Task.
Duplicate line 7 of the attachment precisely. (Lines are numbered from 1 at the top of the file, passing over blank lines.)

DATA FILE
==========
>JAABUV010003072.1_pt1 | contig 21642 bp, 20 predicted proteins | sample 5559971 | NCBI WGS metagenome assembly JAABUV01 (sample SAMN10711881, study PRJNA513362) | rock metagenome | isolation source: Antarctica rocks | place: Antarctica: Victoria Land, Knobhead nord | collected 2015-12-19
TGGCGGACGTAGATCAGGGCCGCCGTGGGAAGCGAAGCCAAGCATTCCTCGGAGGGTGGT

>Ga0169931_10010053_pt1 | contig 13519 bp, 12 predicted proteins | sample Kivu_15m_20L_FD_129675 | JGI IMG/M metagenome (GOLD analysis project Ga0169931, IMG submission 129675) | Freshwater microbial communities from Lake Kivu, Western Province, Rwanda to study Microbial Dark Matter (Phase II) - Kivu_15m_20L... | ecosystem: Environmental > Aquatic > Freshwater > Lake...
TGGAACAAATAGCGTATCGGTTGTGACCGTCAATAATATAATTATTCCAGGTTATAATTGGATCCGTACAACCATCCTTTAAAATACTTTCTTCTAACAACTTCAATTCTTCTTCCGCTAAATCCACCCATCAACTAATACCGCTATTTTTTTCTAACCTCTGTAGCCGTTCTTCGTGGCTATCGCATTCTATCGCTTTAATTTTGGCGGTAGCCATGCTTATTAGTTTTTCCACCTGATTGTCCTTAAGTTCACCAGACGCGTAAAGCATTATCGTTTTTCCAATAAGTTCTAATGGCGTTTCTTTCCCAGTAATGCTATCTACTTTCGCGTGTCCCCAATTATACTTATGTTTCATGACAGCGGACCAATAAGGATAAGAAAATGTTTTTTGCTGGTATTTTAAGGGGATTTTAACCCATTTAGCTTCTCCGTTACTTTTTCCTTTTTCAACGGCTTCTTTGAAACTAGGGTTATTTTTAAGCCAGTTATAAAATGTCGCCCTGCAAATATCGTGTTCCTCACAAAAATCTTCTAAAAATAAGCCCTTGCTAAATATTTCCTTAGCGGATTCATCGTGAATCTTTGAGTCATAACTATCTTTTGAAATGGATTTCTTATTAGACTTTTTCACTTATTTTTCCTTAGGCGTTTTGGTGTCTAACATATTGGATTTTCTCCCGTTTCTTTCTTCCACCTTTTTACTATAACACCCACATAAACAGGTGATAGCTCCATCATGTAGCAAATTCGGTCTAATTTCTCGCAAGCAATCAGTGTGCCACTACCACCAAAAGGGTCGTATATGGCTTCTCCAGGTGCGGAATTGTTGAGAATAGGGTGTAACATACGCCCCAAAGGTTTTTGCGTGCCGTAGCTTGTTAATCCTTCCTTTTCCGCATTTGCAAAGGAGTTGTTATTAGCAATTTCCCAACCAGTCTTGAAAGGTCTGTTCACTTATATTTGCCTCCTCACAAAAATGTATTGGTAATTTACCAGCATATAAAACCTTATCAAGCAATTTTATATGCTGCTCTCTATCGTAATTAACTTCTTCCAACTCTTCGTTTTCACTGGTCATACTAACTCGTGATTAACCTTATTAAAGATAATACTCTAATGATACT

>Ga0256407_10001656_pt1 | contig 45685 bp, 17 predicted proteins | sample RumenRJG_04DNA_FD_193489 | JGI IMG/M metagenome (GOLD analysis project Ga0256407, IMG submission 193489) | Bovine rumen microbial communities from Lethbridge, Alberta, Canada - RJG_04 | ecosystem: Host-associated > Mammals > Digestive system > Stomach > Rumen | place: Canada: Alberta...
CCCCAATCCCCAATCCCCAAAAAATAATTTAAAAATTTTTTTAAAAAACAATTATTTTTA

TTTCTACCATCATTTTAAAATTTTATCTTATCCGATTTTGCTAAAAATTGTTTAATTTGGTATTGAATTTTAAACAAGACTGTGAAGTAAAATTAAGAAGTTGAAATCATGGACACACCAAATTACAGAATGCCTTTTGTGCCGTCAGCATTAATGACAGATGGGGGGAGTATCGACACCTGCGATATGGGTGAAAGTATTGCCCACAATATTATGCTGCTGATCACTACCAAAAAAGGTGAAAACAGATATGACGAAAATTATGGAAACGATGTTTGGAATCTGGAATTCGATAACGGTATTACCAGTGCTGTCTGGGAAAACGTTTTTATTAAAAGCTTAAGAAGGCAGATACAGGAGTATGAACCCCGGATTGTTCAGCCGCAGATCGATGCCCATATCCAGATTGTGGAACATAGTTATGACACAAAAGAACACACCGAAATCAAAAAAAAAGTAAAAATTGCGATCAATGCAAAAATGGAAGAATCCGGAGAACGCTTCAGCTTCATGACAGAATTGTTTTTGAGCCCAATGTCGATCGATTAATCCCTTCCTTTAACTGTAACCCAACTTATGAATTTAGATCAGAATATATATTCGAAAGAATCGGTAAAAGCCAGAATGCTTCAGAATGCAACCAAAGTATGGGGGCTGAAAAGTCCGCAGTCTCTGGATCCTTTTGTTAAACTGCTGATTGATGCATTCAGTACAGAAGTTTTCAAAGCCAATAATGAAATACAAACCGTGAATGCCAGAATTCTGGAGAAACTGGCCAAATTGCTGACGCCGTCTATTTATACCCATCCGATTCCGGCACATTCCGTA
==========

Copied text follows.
TTTCTACCATCATTTTAAAATTTTATCTTATCCGATTTTGCTAAAAATTGTTTAATTTGGTATTGAATTTTAAACAAGACTGTGAAGTAAAATTAAGAAGTTGAAATCATGGACACACCAAATTACAGAATGCCTTTTGTGCCGTCAGCATTAATGACAGATGGGGGGAGTATCGACACCTGCGATATGGGTGAAAGTATTGCCCACAATATTATGCTGCTGATCACTACCAAAAAAGGTGAAAACAGATATGACGAAAATTATGGAAACGATGTTTGGAATCTGGAATTCGATAACGGTATTACCAGTGCTGTCTGGGAAAACGTTTTTATTAAAAGCTTAAGAAGGCAGATACAGGAGTATGAACCCCGGATTGTTCAGCCGCAGATCGATGCCCATATCCAGATTGTGGAACATAGTTATGACACAAAAGAACACACCGAAATCAAAAAAAAAGTAAAAATTGCGATCAATGCAAAAATGGAAGAATCCGGAGAACGCTTCAGCTTCATGACAGAATTGTTTTTGAGCCCAATGTCGATCGATTAATCCCTTCCTTTAACTGTAACCCAACTTATGAATTTAGATCAGAATATATATTCGAAAGAATCGGTAAAAGCCAGAATGCTTCAGAATGCAACCAAAGTATGGGGGCTGAAAAGTCCGCAGTCTCTGGATCCTTTTGTTAAACTGCTGATTGATGCATTCAGTACAGAAGTTTTCAAAGCCAATAATGAAATACAAACCGTGAATGCCAGAATTCTGGAGAAACTGGCCAAATTGCTGACGCCGTCTATTTATACCCATCCGATTCCGGCACATTCCGTA